My husband suffers from PTSD nightmares and sleep paralysis where his breathing is shallow to the point of where it sounds like his heart stops. He can’t move, but can hear you, and needs someone to wake him up. Without any training, Attis moved like a defibrillator jumping on Fred to wake him. We were so stunned that this little guy did this with no training. To this very date he continues to wake Fred during these episodes.
Service Dogs begin training averagely at 6 weeks of age. You’ll want a skilled, qualified SD Trainer to personality test your pup. It is vital to do your research! There is a sea of information one must sort through when picking a Service Dog, Service Dog Organization, Trainer, breed and breeder.
Not every dog makes it to the completion of Service Dog Training. Many dogs that have been selected from an extensive line of well-bred service dogs, have gone through training and socialization only to fail to complete the training for various reasons. Very, very few dogs are suitable. One must consider carefully several factors in order to choose a potential SD candidate that has the best chance of success.
Owning an Aussie isn’t for everyone. In addition, not all Aussies are cut out for Service Dog work! It is extremely important to work with your breeder as much as your SD Trainers. A qualified breeder wants what is best for their dogs and therefore are the best ones to evaluate the SD potential of one of their own dogs. As a pet/SD owner, it is your responsibility to safeguard the welfare and to be in control of the SD training of your new family member.
Aussies are very smart and love to work. Know that in choosing this breed it requires complete dedication on your part. Be committed to investing in hiring a qualified trainer. Commit to attend training classes as early as possible, every week, for the first 2 years of the pup’s life.
After you pass the 1st Service Dog Test at 2 years of age, you will still need to attend classes with your trainer for advanced work monthly until the 3rd year test is passed. Further training is required throughout each year for the rest of your Service Dog’s life. Once you have passed both 2nd and 3rd year tests, your SD will be tested every 18 months for the rest of his/her life to keep their Service Dog Certification. It is very important to keep up with those training classes and continued training at home every single day.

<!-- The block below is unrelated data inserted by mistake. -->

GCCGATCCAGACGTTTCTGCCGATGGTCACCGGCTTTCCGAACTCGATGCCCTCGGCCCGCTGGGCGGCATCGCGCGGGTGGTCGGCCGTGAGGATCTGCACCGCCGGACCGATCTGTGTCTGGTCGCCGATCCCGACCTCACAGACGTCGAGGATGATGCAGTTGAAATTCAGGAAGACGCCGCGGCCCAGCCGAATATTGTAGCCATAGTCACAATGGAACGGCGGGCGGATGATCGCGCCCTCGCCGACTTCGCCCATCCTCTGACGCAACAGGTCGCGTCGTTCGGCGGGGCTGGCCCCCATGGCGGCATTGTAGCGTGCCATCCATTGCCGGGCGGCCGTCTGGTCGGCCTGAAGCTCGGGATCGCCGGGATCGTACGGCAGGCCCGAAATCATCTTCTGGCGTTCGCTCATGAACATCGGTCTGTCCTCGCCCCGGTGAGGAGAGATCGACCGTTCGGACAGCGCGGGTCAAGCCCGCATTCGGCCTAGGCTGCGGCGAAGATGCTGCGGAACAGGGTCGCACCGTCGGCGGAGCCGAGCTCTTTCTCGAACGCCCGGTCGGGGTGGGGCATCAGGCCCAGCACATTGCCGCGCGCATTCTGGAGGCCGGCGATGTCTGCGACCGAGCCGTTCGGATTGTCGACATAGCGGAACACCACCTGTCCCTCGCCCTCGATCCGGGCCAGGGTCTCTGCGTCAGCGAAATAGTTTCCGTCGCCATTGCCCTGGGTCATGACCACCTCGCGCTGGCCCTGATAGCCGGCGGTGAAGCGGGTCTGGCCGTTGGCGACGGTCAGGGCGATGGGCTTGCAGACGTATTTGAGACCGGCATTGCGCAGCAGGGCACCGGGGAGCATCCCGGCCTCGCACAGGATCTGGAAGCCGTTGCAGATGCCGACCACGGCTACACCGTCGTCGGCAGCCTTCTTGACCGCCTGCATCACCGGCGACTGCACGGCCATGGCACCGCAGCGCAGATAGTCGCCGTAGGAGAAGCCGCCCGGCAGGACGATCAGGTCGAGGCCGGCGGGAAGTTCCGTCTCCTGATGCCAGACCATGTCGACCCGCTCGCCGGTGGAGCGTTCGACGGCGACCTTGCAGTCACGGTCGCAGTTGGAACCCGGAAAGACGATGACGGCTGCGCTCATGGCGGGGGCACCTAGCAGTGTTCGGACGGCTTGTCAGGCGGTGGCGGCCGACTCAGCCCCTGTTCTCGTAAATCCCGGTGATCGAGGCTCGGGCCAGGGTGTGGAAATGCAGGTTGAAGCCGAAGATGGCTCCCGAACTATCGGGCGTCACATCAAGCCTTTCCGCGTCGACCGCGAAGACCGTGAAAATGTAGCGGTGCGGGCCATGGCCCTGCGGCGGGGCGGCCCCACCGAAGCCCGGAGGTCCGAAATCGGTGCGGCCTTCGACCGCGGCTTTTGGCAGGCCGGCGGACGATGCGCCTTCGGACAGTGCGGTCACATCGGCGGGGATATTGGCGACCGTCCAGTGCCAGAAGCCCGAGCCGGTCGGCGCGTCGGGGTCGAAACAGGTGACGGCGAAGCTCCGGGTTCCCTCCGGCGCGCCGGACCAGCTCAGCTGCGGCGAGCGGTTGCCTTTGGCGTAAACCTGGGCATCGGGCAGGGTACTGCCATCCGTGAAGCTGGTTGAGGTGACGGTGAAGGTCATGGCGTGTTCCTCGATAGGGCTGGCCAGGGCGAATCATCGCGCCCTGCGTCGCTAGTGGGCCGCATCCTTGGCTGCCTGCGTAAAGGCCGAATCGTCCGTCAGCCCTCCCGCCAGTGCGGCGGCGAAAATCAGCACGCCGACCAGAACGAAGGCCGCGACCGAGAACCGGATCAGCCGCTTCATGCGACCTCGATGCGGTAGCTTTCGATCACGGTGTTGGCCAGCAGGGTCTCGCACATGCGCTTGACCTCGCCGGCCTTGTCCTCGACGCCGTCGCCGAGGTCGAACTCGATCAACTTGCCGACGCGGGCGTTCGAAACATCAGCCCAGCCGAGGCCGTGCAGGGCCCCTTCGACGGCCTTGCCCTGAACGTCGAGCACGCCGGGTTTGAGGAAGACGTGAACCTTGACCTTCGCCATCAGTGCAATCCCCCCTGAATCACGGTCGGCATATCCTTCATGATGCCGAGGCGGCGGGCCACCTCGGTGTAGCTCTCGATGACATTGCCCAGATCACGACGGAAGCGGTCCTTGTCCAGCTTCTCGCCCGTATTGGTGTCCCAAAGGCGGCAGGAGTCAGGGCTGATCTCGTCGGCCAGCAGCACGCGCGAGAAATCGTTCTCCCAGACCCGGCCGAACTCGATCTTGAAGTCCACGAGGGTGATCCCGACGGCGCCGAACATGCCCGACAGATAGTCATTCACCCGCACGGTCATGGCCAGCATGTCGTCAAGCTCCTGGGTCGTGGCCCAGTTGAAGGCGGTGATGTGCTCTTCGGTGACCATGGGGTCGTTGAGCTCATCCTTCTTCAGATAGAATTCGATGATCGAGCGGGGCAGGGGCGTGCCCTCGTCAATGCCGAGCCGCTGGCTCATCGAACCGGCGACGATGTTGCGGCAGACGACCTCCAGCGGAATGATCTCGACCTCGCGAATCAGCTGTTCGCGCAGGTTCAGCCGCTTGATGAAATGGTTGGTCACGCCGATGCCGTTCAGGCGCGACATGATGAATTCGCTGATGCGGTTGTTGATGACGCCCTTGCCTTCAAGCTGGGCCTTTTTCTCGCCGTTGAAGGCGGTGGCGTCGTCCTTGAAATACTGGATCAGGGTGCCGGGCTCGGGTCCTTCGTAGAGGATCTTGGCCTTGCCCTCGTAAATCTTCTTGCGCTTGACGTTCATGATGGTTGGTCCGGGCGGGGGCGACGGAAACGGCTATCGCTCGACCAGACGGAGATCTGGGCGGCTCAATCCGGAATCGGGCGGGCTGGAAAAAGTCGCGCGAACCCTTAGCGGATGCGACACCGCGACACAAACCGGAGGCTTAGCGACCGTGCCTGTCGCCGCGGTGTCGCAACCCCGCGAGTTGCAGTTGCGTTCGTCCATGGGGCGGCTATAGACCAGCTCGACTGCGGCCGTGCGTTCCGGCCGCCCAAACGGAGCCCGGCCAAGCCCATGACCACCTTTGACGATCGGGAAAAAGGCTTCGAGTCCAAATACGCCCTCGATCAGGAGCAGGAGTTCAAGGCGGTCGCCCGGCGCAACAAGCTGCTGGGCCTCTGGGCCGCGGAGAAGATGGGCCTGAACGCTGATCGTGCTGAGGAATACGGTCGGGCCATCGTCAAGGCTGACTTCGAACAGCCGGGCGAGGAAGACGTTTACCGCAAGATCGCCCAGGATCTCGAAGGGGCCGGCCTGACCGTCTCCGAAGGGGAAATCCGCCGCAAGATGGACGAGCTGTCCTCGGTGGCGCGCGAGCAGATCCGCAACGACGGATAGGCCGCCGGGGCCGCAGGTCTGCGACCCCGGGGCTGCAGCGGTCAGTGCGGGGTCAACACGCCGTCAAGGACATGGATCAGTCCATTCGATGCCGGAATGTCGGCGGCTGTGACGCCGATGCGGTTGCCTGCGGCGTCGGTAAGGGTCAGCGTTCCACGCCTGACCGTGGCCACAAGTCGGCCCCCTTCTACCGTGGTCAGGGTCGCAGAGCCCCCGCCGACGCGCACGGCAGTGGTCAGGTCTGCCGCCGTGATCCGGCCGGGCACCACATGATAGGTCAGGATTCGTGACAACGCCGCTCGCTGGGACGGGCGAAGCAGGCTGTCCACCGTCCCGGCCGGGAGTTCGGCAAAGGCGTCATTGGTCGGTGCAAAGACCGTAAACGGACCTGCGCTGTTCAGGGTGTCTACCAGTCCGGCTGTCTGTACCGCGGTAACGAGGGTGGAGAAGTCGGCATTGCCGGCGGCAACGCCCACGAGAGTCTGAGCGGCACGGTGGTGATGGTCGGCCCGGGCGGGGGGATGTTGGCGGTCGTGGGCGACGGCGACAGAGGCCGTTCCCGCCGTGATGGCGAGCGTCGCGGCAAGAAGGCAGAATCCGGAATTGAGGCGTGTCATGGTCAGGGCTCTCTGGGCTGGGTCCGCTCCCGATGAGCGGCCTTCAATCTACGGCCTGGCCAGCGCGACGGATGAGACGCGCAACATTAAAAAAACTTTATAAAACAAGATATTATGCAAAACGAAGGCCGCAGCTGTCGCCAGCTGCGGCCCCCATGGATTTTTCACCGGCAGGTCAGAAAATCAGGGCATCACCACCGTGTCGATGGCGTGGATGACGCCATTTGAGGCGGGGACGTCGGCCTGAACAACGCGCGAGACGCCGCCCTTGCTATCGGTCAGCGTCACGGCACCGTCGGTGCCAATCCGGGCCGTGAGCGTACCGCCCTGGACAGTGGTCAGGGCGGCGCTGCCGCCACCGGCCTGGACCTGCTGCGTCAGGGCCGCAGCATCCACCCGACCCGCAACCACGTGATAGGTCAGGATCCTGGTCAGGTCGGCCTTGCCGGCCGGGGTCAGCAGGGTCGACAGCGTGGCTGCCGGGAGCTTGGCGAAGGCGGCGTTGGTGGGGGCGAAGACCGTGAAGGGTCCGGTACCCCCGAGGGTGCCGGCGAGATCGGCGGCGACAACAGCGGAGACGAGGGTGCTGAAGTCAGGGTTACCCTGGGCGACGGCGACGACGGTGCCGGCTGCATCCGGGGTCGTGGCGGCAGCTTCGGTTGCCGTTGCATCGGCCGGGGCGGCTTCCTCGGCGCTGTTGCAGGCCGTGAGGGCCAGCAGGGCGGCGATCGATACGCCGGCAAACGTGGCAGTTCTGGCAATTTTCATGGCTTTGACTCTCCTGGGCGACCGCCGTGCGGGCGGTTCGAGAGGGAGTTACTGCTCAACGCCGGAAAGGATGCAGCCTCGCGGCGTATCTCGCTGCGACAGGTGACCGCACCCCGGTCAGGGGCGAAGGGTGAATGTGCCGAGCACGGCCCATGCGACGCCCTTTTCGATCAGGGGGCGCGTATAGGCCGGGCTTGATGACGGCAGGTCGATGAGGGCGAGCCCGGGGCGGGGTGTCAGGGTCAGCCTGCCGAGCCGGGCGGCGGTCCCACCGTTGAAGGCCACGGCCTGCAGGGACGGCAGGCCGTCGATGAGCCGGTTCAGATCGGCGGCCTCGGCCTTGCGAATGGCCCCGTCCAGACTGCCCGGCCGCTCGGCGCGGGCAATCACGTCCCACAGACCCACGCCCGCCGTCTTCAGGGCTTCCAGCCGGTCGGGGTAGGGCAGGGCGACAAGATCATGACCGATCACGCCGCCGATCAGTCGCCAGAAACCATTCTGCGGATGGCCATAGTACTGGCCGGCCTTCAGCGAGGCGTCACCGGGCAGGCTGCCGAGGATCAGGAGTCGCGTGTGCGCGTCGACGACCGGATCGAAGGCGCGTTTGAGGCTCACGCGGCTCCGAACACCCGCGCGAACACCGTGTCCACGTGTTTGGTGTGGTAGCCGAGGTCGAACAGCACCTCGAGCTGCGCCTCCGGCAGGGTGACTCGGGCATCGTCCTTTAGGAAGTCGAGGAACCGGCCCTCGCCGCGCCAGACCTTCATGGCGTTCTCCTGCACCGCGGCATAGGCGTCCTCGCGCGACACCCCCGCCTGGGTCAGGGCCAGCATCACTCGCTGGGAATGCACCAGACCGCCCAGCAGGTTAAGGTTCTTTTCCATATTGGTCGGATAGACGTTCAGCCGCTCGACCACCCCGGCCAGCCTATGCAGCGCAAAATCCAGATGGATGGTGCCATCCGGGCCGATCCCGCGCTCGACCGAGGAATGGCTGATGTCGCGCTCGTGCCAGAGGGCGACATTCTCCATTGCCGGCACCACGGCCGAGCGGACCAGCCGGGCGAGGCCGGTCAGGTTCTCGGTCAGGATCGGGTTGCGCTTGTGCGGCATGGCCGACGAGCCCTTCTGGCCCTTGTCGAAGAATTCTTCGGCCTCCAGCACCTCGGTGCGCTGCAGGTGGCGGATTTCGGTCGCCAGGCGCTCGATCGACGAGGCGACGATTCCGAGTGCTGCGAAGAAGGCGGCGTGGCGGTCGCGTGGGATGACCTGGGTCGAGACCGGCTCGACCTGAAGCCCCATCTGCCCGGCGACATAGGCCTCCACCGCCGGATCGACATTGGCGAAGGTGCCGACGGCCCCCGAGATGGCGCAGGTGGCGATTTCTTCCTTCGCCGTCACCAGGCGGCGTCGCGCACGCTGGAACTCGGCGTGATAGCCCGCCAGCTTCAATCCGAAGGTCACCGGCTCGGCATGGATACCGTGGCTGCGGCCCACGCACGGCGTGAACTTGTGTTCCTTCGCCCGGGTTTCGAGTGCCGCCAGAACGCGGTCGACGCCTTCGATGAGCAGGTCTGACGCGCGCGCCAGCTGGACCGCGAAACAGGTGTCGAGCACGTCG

Having a skilled SD Trainer, one that is familiar with your disabilities, knowing what tasks the dog needs to perform to help you is very important.
BEWARE of Fake Service Dog registries. You can only get your Service Dog registered and certified through a qualified Service Dog Trainer. They will provide the training, the testing, and proof of certification.
Attis is the sweetest Aussie. His typical Aussie “wiggle butt” is almost always in overdrive. He loves learning new tasks and tricks. He is a huge part of our family. Not only has he helped my husband in thousands of ways to have a better quality of life, but he helps me daily to care for my husband.
We are so grateful to Kim and John Lippert and Canyon Oaks Aussies for bringing Attis into our lives. Attis is an amazing Certified Full-Service Mobility Support Dog. We couldn’t have achieved all we have without your love, care, and support. I can’t wait to get another puppy to train to be my Therapy Dog!
We are grateful to both our Trainers Brigadoon Service Dogs and Lead Me Ursula’s Boarding and Training.
Fred & Denise Dumas & Attis
Assistance Dog International – Do a search of your State and City for a local SD Trainer
International Guide Dog Federation
National Association of Guide Dog
Americans with Disabilities Act – ADA.gov
A Giant List of Service Dog Tasks via Service Dog Society.com
National Network on the Americans with Disability Act